Posttraumatic Stress Disorder: Trigger Events, Clinical Manifestations, and Therapy

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Posttraumatic stress disorder is defined by Lemma (1996) as an emotional illness that is common among people who have gone through life-threatening or frightening situations at one stage of their lives. It takes time before such a person can become emotionally normal. A person who is suffering from the posttraumatic disorder may sometimes behave abnormally. They may be violent even in cases where violence is not justified. This makes them very dangerous to other members of society if they are not offered a permanent solution to their problem. In this problem, the researcher will look at the causes of this mental problem, ways in which it can be addressed, and how nurses can handle these delicate patients.

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Situational Events That May Trigger Posttraumatic Stress Disorder

According to Wells (2013), the major cause of posttraumatic stress disorder is trauma. The level of trauma may define how much one is affected. Trauma may be a result of losing a loved one in a gruesome manner. For instance, a child who has witnessed their parents murdered in cold blood may suffer from the posttraumatic disorder. The memory of the events which led to the death of the parent can be so painful that such a person will get scared without any just cause. Another common cause of this mental problem is prolonged anxiety or depression. Andrews (2003) says that posttraumatic stress disorder is common among people who are working in highly stressful environments. When one is depressed either because of a lost loved one or an expectation that was not achieved, one can develop this mental problem.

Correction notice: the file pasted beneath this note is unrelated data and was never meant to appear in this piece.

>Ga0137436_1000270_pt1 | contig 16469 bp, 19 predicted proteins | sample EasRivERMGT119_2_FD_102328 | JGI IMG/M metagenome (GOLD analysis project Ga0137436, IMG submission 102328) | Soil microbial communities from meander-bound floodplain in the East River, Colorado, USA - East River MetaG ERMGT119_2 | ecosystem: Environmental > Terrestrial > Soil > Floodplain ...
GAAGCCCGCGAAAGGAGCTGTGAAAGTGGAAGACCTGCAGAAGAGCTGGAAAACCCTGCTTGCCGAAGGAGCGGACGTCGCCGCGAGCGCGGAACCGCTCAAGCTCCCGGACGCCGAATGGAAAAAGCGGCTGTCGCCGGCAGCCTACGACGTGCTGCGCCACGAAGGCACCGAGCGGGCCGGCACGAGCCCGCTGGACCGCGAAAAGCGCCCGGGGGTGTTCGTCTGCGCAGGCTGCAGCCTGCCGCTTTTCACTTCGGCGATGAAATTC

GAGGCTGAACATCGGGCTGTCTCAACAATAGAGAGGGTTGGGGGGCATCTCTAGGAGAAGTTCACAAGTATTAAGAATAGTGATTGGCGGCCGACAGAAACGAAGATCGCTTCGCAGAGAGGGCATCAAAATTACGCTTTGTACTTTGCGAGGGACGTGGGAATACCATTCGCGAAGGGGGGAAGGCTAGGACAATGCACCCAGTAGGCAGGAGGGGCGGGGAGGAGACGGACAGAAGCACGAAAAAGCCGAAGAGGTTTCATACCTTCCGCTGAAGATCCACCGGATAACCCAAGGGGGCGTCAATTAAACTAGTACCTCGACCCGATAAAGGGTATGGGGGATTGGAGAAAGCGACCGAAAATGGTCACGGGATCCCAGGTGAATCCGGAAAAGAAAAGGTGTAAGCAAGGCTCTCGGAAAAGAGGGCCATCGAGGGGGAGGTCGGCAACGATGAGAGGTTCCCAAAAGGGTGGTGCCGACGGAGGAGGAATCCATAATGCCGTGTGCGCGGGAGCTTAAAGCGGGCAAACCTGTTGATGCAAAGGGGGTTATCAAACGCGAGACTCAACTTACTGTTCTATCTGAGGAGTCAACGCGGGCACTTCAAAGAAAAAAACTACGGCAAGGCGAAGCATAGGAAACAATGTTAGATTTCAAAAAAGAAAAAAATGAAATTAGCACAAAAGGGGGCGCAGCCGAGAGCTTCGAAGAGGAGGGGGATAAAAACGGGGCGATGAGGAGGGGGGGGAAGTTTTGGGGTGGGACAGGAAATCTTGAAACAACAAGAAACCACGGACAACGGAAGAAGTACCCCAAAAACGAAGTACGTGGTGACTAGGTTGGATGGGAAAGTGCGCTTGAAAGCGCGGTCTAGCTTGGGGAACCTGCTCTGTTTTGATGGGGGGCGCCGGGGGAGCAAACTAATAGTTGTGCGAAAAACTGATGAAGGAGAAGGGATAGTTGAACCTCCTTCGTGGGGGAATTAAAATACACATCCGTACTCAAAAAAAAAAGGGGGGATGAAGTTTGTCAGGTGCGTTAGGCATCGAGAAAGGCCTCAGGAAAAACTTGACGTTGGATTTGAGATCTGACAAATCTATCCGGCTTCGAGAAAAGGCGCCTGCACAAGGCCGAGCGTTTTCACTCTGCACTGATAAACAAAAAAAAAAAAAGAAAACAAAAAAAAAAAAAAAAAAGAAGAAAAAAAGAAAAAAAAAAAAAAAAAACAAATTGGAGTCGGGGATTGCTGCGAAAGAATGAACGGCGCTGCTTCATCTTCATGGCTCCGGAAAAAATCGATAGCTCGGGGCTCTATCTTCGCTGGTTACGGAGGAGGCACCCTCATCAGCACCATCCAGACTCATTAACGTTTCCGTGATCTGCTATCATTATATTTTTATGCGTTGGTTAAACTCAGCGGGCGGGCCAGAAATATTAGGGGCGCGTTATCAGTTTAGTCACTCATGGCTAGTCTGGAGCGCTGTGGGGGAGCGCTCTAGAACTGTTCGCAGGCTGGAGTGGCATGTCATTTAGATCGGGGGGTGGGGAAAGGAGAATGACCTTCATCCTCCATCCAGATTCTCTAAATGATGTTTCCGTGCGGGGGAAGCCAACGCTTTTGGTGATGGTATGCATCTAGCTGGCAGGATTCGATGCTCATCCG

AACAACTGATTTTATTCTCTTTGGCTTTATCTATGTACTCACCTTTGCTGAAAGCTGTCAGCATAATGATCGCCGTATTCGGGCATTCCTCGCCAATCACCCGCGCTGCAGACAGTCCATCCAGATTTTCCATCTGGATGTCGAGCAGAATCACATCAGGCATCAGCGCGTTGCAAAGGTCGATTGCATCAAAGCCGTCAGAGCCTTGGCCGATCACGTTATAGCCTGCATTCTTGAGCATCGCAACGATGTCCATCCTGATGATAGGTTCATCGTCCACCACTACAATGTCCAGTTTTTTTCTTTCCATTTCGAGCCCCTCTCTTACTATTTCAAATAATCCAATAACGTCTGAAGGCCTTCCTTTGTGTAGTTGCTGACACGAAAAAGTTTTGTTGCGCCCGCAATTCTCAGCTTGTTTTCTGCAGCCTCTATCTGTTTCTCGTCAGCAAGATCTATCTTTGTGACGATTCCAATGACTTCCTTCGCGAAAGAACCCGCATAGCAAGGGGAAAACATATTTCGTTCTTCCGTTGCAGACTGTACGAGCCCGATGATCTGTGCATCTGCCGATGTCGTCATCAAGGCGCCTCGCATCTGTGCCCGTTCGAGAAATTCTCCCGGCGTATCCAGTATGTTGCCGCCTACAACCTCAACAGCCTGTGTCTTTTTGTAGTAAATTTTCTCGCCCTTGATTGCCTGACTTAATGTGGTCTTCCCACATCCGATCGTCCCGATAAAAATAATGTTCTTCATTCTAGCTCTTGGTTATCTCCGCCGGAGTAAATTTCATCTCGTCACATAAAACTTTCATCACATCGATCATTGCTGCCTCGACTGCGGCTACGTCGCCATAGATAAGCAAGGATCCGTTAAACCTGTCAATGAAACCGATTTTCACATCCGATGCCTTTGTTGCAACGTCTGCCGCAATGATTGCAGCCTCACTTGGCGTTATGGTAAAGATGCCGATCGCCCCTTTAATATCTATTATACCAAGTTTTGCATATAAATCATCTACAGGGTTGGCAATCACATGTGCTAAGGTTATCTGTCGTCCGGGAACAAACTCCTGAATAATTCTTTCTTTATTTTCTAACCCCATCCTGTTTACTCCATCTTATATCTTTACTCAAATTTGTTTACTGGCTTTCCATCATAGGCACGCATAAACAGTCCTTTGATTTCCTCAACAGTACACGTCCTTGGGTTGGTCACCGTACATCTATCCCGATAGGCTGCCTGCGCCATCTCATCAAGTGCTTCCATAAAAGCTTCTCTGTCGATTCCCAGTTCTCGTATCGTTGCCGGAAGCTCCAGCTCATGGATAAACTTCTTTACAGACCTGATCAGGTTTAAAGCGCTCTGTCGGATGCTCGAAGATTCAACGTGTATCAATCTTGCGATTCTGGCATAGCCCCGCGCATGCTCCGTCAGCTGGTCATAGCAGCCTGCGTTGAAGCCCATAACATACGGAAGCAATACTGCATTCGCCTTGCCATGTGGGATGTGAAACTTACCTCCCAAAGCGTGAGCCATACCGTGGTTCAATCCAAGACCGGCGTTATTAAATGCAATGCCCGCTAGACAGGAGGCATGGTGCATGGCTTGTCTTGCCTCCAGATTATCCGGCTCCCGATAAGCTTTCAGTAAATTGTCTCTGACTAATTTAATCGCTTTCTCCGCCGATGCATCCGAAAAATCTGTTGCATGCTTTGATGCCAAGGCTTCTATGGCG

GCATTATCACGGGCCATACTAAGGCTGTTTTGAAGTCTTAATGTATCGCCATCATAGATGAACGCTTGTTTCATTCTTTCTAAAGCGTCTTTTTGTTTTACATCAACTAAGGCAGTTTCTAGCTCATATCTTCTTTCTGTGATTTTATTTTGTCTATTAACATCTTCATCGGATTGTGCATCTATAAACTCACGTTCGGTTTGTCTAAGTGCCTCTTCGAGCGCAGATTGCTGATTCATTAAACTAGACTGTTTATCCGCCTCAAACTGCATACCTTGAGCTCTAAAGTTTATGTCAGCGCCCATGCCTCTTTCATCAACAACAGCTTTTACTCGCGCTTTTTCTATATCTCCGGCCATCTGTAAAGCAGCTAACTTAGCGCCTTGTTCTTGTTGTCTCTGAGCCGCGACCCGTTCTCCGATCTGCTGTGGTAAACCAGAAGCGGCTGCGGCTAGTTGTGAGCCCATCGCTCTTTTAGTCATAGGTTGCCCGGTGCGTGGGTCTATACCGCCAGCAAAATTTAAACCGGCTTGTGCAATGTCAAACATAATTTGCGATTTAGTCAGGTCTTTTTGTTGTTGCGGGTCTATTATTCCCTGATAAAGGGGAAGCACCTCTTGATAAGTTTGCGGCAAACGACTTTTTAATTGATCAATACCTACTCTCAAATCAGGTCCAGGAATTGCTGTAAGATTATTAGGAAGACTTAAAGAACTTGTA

According to Velotis (2005), when one is depressed, there may be an irregular release of hormones and chemicals into the body. Some of these chemicals may be released to parts of the brain. Under normal circumstances, our body systems have unique mechanisms of managing these hormones and chemicals when they are released in amounts larger than what is normal. However, when one suffers from prolonged depression, it means that the hormones will be released into the body for that long period. The system may not have the capacity of dealing with such conditions. In some rare cases, posttraumatic stress disorder may be an inherited mental problem. Craske (2009) says that some people have the natural problem of not being able to manage anxiety in their lives.

Clinical Manifestations of Posttraumatic Stress Disorder

Posttraumatic stress disorder may be manifested in different ways. One of the most common clinical manifestations of this mental problem is recurring distressing memories of an event in the past. For instance, when one is attacked by a lion and succeeds to survive, then the memory of the attack can recur in the mind for some time. This can become worse if another person was devoured and killed in the process. The frightening event may recur in the mind, causing trauma to the affected individual. These unwanted flashbacks may cause serious emotional pain to the victim, making it necessary to find a solution to such a problem. Another manifestation is upsetting dreams. One may be able to manage painful memories when awake. However, these memories may be re-lived when one is asleep. Sometimes these nightmares may get worse, making it impossible for one to have a peaceful sleep. Such patients may find themselves screaming at night. According to Clark and Beck (2011), sometimes there may be physical reactions to an event or an object that brings back frightening memories. For example, one may get terrified at a mere sight of a black bull if was once attacked by a buffalo. Anything that resembles a buffalo will remind such a patient of the unfortunate event that occurred in the past. In some extreme cases, one may have suicidal thoughts.